Steel of the railway glimmered in dry heat. Behind the traveler, reddish brown sand blew in a hot wind that he couldn't feel, but he could see. Swirling drifts of earth perpetually hid centuries-old iron and the nearly petrified wooden cross ties.
He had no idea how long he'd been walking. The sun had long-since bleached out his direction sense, and thoughts were as sluggish as his pace.
Ahead of him, the railroad beckoned. Behind, it disappeared in the baking breeze. One foot followed the other. Onward. He was too tired to think, too scared to stop, and too thirsty to wander.
Hours passed. Wearily, the traveler marched towards the horizon.
It was an improbable building. Seemingly built in the middle of nowhere, a traveler would be likely to think it a mirage.
Desert flatland surrounded the adobe structure. In the distance, it had a plain appearance of an old way station. The remains of a small corral and livery had long since given way to a gas pump and a long, plain bunkhouse that served as a motor court motel. Upon closing the distance to the building, electric lights, almost like an afterthought, could be seen strung between poles over the still-intact antique pump. The naked bulbs glowed day and night, a dim beacon in the sandy, rocky sea.
Tire tracks ran in every cardinal direction parallel to the railway out front of the old station, their worn ruts permanent fixtures in the sandstone, yet no vehicles could be seen.
This place was at a crossroads of steel and street.
The weary traveler wandered through the front door. His lips were parched, his feet were sore, and his skin was reddened by the relentless assault from the uncaring sun. He was met by an interior that was blissfully cool and shady, and the tinkle of a bell sounded as the door opened.
A low L-shaped counter with an antique cash register separated the traveler from the clerk. A rack of crackers and cookies stood to the right on the countertop, and off to the left of the small store's interior was a small chest cooler. "RC Cola" was emblazoned in faded paint on the side of the old machine.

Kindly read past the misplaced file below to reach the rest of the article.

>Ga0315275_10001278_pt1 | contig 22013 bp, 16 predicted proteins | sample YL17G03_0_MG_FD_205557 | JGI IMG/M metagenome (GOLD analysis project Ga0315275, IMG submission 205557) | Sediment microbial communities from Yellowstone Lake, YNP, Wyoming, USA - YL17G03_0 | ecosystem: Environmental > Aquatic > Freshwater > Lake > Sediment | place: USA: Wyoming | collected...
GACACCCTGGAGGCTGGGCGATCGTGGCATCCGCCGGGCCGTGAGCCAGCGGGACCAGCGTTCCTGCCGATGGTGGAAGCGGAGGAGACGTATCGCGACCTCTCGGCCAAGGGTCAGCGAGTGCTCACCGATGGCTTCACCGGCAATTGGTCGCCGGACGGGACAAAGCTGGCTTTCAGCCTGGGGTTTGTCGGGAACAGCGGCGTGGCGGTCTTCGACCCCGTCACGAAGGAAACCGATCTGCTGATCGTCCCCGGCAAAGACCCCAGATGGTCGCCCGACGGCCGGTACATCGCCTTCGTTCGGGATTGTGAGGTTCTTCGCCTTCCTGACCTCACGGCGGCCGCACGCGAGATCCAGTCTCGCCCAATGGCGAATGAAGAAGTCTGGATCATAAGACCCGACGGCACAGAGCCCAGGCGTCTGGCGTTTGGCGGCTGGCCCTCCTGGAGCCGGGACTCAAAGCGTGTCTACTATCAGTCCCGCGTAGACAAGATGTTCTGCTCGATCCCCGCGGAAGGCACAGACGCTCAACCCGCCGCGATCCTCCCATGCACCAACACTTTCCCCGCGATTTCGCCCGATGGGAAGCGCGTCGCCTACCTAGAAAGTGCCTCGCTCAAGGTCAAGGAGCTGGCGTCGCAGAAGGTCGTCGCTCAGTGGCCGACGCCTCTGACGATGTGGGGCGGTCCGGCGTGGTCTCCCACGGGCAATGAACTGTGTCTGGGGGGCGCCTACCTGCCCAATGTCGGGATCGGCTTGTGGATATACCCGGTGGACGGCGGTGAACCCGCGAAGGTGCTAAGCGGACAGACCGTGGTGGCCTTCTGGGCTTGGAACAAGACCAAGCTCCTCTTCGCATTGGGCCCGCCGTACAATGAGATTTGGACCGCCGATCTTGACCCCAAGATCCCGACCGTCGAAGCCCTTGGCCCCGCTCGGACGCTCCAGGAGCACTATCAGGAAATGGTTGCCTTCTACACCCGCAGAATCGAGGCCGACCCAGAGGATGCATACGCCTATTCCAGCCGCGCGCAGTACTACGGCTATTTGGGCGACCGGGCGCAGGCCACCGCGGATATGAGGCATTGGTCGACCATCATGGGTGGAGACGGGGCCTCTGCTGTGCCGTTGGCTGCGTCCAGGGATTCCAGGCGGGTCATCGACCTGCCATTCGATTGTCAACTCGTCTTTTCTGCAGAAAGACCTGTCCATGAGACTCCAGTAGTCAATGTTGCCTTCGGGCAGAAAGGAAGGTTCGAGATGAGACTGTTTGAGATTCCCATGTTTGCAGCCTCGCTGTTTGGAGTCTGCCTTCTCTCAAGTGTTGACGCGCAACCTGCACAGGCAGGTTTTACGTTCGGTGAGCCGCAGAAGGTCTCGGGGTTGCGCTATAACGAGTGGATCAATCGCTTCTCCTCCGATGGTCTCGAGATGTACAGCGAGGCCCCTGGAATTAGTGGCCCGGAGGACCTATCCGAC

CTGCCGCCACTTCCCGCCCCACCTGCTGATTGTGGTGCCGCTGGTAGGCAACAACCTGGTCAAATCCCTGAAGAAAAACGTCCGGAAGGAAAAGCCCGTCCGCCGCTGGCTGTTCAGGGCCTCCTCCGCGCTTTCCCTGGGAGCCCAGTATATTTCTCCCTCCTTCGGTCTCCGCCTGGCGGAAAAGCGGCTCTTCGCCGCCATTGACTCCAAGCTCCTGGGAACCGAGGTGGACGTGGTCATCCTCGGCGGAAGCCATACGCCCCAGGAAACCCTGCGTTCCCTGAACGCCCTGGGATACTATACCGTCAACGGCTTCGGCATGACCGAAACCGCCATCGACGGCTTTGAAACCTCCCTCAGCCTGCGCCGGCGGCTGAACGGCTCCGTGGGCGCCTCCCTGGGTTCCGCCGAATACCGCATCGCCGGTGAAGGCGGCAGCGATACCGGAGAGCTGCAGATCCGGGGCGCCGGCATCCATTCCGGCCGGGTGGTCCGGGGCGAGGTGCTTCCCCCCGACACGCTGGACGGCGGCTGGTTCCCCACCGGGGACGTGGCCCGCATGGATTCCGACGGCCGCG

Looking around the room, the traveler noted a small hallway leading to the back of the store before he was addressed by the old timer behind the counter.
"Help yourself to a cold drink, son."
Reaching inside, the tired newcomer retrieved a chilled bottle and opened it using the fixture on the side of the refrigerated cooler.
"I haven't had one of these since I was a kid. I didn't know they sold them anywhere outside the south."
The old man smiled and nodded. "I had some Moonpies, too, but they're out until the next truck comes this way."
Taking a long pull from the heavy glass bottle, the man paused to savor the sweet cola. He put the near-freezing glass against his hot brow.
His thirst slightly slaked, the traveler sighed, "Where am I, sir?"
"Like stagecoach, wild west, Pony Express stuff?" He chuckled.
"Kind of like that, yeah. This place has been around for a long, long time, son. But we've kept up with most of the changes." The old man was deeply tanned and lined. He could have been a dark-complected Caucasian, a Native American, Hispanic, or even Asian. It was hard to tell, so dim was the interior and so sun-darkened was his skin. He wore an old-fashioned shop-keeper's apron, a pressed white shirt, dark trousers, and a page-boy hat. His white hair was unruly but not unkempt as it peeked out the sides of his cap. Perfectly straight teeth gleamed brightly as he smiled warmly at his customer.
"What do I owe you for the drink?"
"I'll put it on your tab. Help yourself to another. There's some bottled water there, too. It might help quiet that thirst a little better than the cola."
"Oh, yessir. You'll be here a bit. No buses or trains will be this way for a while yet. You'll be needing a room."
"How did I get here?" He finished his RC, belching quietly while reaching into the cooler for a water.
"I suppose you walked." Dry laughter accompanied the answer.